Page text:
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Archive for the ‘Opinion’ Category

The Case for Kurdistan

By Chia N. Mustafa

Chia N. Mustafa ’09 attends Harvard College and is a Government concentrator living in Kirkland House.

I.

As I learned it growing up in Kurdistan, the myth of the creation of the Kurdish people goes something like this: long ago there lived an evil Assyrian king named Dehaq, cursed with two giant man-eating snakes extending from his shoulders. The snakes grew and slowly took control of the old king’s mind. To sustain the snakes, the king ordered that human brains be mixed into a stew and fed to them everyday. As the snakes began to demand ever more food, the king sacrificed ever more of his subjects. One of the palace guard sabotaged the king’s plan to slaughter innocents by mixing sheep’s brains into the vile stew and saving half the people who would otherwise have been slaughtered. These survivors were sent to the far eastern corner of the kingdom, where they lived in the mountains and became the mythic founders of the Kurdish nation.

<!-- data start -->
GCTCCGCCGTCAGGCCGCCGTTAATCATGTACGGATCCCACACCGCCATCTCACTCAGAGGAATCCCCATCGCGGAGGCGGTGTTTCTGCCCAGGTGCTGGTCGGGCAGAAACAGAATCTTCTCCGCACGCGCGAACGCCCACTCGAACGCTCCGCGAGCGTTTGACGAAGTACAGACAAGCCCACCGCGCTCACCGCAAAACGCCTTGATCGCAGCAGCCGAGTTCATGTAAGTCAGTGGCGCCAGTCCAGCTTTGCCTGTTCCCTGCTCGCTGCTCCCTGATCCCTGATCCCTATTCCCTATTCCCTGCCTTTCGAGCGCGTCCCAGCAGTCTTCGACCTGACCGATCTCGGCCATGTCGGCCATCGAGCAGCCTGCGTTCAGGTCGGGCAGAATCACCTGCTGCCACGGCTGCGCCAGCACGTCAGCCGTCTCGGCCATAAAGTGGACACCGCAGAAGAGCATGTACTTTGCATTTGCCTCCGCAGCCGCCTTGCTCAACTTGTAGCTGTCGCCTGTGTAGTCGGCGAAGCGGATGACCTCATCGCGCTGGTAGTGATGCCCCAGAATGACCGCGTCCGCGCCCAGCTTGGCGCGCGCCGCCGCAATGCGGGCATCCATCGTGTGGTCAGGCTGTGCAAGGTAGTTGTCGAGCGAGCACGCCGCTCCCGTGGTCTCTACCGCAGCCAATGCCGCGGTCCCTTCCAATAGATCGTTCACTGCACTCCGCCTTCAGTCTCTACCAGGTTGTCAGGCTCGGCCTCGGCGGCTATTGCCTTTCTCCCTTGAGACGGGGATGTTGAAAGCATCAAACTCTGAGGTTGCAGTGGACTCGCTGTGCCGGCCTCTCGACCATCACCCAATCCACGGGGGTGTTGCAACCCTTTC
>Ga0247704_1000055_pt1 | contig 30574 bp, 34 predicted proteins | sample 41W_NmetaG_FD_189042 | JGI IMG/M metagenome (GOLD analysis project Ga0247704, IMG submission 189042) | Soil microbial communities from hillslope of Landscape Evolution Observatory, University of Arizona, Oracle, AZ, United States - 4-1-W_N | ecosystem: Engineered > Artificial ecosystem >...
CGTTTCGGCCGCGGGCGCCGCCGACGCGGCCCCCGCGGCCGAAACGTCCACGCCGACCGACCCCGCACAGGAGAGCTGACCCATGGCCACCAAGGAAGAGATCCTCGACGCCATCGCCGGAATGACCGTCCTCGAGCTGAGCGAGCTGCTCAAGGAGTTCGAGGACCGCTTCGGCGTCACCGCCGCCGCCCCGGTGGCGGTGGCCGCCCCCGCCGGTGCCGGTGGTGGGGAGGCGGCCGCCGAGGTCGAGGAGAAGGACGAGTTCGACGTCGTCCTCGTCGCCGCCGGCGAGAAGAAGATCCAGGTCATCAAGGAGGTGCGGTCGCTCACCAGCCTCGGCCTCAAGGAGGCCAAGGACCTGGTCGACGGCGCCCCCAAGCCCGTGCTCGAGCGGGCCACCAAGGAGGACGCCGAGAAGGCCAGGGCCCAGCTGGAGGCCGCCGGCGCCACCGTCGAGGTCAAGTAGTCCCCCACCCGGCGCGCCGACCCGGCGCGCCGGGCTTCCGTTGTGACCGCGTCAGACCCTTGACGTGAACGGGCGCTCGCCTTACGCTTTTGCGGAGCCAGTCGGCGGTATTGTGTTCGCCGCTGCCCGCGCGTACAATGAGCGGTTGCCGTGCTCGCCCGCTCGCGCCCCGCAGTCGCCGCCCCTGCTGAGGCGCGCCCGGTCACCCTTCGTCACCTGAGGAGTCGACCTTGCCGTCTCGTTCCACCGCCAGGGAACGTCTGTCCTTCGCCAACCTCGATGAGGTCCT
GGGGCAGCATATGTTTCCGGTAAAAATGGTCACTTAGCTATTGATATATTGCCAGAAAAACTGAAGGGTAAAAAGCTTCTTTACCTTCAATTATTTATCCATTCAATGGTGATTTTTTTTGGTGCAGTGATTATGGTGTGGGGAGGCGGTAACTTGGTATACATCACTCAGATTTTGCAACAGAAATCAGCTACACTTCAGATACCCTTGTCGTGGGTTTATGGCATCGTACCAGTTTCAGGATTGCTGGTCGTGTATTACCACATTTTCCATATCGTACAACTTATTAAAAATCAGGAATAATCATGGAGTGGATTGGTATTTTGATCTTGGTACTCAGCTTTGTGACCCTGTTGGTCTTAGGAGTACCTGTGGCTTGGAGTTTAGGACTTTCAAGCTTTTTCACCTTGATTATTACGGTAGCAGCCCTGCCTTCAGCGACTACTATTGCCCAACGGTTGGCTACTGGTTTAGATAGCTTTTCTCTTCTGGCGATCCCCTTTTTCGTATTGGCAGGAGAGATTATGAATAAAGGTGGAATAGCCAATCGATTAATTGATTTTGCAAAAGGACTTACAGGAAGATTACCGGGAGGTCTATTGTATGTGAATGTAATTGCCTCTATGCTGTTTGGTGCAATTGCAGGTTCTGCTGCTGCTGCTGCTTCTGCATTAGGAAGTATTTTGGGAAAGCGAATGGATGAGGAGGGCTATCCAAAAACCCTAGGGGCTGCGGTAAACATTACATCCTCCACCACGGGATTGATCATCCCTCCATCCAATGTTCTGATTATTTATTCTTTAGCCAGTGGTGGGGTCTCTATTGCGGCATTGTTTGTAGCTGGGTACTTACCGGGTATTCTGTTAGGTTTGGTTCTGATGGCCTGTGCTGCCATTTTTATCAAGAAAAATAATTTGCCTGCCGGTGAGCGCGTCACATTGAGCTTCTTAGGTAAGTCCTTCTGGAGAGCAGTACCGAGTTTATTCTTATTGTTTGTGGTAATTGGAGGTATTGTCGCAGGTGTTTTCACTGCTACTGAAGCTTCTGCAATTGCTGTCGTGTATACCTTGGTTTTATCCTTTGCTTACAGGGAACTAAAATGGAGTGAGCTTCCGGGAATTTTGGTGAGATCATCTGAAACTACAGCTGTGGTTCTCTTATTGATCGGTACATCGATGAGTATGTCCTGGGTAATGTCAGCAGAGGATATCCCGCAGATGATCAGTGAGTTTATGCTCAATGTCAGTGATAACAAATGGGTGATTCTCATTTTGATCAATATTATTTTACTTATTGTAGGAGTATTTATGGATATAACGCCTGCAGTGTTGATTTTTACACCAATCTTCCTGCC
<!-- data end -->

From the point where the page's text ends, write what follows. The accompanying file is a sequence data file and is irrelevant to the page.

On their inadequate diet of sheep’s brains, the snakes grew weaker. The king soon uncovered the deceit of his guard, who was promptly killed and fed to the snakes. After weeks of welcoming new arrivals to their refuge in the mountains, the Kurds noticed that something was amiss when the stream of visitors and exiles stopped. Even though they now thrived, they could never forget the terror of King Dehaq and constantly thought of those who were still suffering in their homeland.

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By Joel B. Pollak

Joel B. Pollak is a graduate of Harvard College and the University of Cape Town. He was a political speechwriter for the Leader of the Opposition in South Africa from 2002 to 2006 and is a first-year student at Harvard Law School.

“The Palestinian situation itself is remediable, since it is human beings who make history and not the other way round.”
-Edward Said, “These are the realities,” Al-Ahram, April 2001[1]

 

I.

On January 23, 2007, former President Jimmy Carter addressed a packed forum at Brandeis University’s Shapiro Gymnasium to defend his recently released book Palestine: Peace Not Apartheid. The largely Jewish audience applauded him warmly (defying the canard that Jews are viscerally hostile to criticism of Israel), and did so in spite of Carter’s refusal to debate Harvard Law School Professor Alan Dershowitz—or anyone else—at the event.

Dershowitz—who had written several scathing reviews of Carter’s book[2]—was only allowed to address the gathering after Carter had already left. After rebutting Carter’s claims, he opened the floor to questions and invited each of his interlocutors to ask a follow-up question as well. The more hostile, the better, he said.

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